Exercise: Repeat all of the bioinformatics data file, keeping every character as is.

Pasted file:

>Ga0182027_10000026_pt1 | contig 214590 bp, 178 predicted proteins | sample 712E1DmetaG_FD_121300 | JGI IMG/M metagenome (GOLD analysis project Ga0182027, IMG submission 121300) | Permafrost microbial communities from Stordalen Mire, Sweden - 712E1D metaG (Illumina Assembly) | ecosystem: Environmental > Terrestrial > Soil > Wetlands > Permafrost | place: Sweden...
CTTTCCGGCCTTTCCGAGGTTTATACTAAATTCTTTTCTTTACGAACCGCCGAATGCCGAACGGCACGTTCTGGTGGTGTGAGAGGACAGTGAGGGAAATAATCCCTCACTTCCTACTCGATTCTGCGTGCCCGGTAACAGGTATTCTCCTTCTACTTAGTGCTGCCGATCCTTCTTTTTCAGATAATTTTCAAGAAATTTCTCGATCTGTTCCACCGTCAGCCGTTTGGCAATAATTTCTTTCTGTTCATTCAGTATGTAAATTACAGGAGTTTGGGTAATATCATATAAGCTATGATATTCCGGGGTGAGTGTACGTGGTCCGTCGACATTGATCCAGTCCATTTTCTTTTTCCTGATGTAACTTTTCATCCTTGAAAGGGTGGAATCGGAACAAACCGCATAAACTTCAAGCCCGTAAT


>Ga0182027_10000026_pt1 | contig 214590 bp, 178 predicted proteins | sample 712E1DmetaG_FD_121300 | JGI IMG/M metagenome (GOLD analysis project Ga0182027, IMG submission 121300) | Permafrost microbial communities from Stordalen Mire, Sweden - 712E1D metaG (Illumina Assembly) | ecosystem: Environmental > Terrestrial > Soil > Wetlands > Permafrost | place: Sweden...
CTTTCCGGCCTTTCCGAGGTTTATACTAAATTCTTTTCTTTACGAACCGCCGAATGCCGAACGGCACGTTCTGGTGGTGTGAGAGGACAGTGAGGGAAATAATCCCTCACTTCCTACTCGATTCTGCGTGCCCGGTAACAGGTATTCTCCTTCTACTTAGTGCTGCCGATCCTTCTTTTTCAGATAATTTTCAAGAAATTTCTCGATCTGTTCCACCGTCAGCCGTTTGGCAATAATTTCTTTCTGTTCATTCAGTATGTAAATTACAGGAGTTTGGGTAATATCATATAAGCTATGATATTCCGGGGTGAGTGTACGTGGTCCGTCGACATTGATCCAGTCCATTTTCTTTTTCCTGATGTAACTTTTCATCCTTGAAAGGGTGGAATCGGAACAAACCGCATAAACTTCAAGCCCGTAAT